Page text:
Track into the mouth of the lough toward these landmarks passing the No. 3 Green buoy Fl (2) G 6s off the Chaine Tower but preferring the eastern side port marks. These are the two port pile beacons in the lough’s entrance channel. The first is the No. 2 North Pile Fl.R.3s, a black metal post, square cage topmark, off Ferris Point. Then after Ballylumford boat harbour is the No. 4 South Pile FI(2) R.6s a white metal post with a cone topmark.


Haven location Berthing options, from the entrance inward, include the shallow but completely protected Ballylumford Boat Harbour. This little boat harbour is used by the small passenger ferries to Larne and is the only alongside berth available in Larne.

Situated on the on the east side of the harbour entrance channel, between the two port hand pile beacons and about 400 metres south of Ferris Point, it is only suitable for small shallow-draft vessels or those that can take to the hard. It has 0.6 metres LWS in the basin, is only 60 x 40 metres in size and gets crowded in summer.







Opposite Ballylumford power station and on the mainland side of the entrance is the Wymer's Jetty that is home to the East Antrim Boat Club. This is located between the port area and Curran Point and it offers an anchorage just off the west side of the entrance channel.

Anchoring is permitted in the area south from the end of the commercial harbour’s Phoenix Quay and northwest of a line from the Curran Point to the No.5 buoy. There are moorings for yachts here, but these are usually fully occupied by local boats that leave little room for visitors. The club offers some moorings and the best chance of securing one of these is to contact them in advance +44 28 28 277204. Alternatively, try VHF 37 for berthing instructions on arrival. This is a busy well-used anchorage where a tripping line is advisable. Land at Wymer's Jetty, which has LWS 0.3 metres at its head, or at the club slip close by. A drying berth may be available alongside Wymer's Jetty or at East Antrim Boat Club’s slip.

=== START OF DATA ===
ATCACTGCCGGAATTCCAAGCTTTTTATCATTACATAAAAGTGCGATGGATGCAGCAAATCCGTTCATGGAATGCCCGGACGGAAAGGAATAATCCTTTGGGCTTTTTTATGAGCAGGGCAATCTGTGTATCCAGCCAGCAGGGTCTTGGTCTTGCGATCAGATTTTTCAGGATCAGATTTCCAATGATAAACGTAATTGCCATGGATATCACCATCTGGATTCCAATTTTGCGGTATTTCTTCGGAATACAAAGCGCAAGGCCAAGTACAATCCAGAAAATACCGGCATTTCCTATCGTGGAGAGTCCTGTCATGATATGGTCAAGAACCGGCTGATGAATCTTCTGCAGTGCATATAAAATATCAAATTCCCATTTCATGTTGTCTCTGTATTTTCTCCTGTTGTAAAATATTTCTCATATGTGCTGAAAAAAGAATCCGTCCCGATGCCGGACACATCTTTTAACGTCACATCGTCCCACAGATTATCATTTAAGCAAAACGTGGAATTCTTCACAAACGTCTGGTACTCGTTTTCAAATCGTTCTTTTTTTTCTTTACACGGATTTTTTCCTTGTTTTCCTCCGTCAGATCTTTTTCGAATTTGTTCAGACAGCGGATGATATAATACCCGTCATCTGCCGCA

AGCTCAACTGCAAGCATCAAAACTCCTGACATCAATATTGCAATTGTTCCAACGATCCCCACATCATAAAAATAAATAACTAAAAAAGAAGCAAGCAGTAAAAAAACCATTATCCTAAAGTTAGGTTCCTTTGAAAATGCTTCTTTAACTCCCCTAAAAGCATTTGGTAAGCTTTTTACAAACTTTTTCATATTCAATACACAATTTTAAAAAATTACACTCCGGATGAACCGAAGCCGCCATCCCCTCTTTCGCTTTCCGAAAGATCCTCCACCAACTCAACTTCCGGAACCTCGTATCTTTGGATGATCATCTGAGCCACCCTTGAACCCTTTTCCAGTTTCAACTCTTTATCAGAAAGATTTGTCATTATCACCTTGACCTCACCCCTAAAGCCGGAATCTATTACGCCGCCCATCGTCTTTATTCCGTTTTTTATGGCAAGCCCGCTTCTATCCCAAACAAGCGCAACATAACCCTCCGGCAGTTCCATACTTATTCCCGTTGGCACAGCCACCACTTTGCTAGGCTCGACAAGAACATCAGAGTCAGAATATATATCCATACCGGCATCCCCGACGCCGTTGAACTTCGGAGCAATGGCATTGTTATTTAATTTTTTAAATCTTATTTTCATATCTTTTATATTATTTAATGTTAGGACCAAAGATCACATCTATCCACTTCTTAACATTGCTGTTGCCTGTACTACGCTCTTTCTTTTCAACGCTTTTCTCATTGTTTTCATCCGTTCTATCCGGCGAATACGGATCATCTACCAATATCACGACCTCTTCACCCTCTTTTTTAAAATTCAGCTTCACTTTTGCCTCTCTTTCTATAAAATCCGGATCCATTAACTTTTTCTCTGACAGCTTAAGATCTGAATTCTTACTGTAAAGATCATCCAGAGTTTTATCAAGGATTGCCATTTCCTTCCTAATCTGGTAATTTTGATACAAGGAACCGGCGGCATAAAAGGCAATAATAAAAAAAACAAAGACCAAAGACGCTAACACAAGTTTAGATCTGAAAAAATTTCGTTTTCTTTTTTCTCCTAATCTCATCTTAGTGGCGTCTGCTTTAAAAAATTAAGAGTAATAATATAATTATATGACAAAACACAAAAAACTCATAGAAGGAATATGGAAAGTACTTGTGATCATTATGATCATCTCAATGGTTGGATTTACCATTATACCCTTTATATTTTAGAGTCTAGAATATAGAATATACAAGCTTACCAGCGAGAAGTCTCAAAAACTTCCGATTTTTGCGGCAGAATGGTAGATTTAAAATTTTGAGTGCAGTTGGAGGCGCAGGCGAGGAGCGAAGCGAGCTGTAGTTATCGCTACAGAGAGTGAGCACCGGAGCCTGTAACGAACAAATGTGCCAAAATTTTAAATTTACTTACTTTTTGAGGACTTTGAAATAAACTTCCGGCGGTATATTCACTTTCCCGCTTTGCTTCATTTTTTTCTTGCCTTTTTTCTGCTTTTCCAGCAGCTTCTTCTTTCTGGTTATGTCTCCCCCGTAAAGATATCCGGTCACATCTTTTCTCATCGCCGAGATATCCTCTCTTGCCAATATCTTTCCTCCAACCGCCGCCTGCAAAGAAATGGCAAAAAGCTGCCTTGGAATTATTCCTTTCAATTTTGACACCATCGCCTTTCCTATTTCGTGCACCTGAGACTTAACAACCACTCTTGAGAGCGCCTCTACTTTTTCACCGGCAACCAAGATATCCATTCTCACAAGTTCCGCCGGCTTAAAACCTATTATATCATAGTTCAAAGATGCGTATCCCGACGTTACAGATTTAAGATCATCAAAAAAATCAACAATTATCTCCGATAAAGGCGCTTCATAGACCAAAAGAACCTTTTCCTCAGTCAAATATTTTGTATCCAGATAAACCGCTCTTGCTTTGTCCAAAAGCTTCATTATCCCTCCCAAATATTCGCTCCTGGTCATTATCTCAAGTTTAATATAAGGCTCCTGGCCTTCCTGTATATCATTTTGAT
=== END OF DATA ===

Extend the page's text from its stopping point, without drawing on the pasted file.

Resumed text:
The best anchorage will be found in the upper Lough off the opposite, or Islandmagee, shore to the southwest of the Yellow Stone. This is a large moss-covered rock on the shore which is occasionally painted. It is situated nearly three-quarters of a mile in from Ferris Point Light House, east of the innermost L-shaped wharf and opposite the No.7 buoy. Positioning is key here as it is bounded to the north by an outfall pipeline and to the south by a submarine gas pipe.

The outfall pipeline runs north-south from the Ballylumford power station. It is marked by a red spar and should be avoided. Further south the Scotland - Ireland gas interconnector pipeline crosses the lough running 105° from Curran Point. It is marked by yellow diamond signs onshore and four yellow buoys off Curran Point. It is essential to avoid anchoring anywhere near the path of this submarine pipeline.

Once positioned in the 600 metres between these underwater obstacles Yellow Stone offers depths of five metres where there is very little tide. It offers complete protection against all winds and sea.

Although further south the Lough presents a large surface of the water at high tide that largely consists of drying flats and shoal banks of fine muddy sand, particularly so on the west side. There are however more anchorages in the lough and we list these separately Ballydowan Click to view haven, Mill Bay Click to view haven and Magheramorne Click to view haven. But this is far from exclusive and especially so for shallow draft vessels that can take to the hard. But apart for Mill Bay, with its pub immediately ashore, and the club at Magheramorne, Lough Larne is entirely rural.


Why visit here?
Larne is derived from the Gaelic Latharna meaning "‘descendants of Lathar’". Lathar was one of the twenty-five children of Úgaine Mór, Hugony the Great, a pre-Christian king of Ireland. His son Lathar was granted a section of the Antrim coast from Glenarm to Larn’s River Inver which became known in the Gaelic as Latharna. The area became known as Lathar-na, or the lands of Lathar, that in time softened to Larne.

The coastal area around Larne was inhabited countless millennia before the arrival of Úgaine Mór. This area is thought to have been one of the earliest inhabited areas of Ireland with its early human populations believed to have come across the North Channel from Scotland. The early coastal dwellers are believed to have had a sophisticated culture and traded with many Scottish settlements on the opposite shore, which in the case of Larne and its surrounds is clearly visible across the Irish Sea.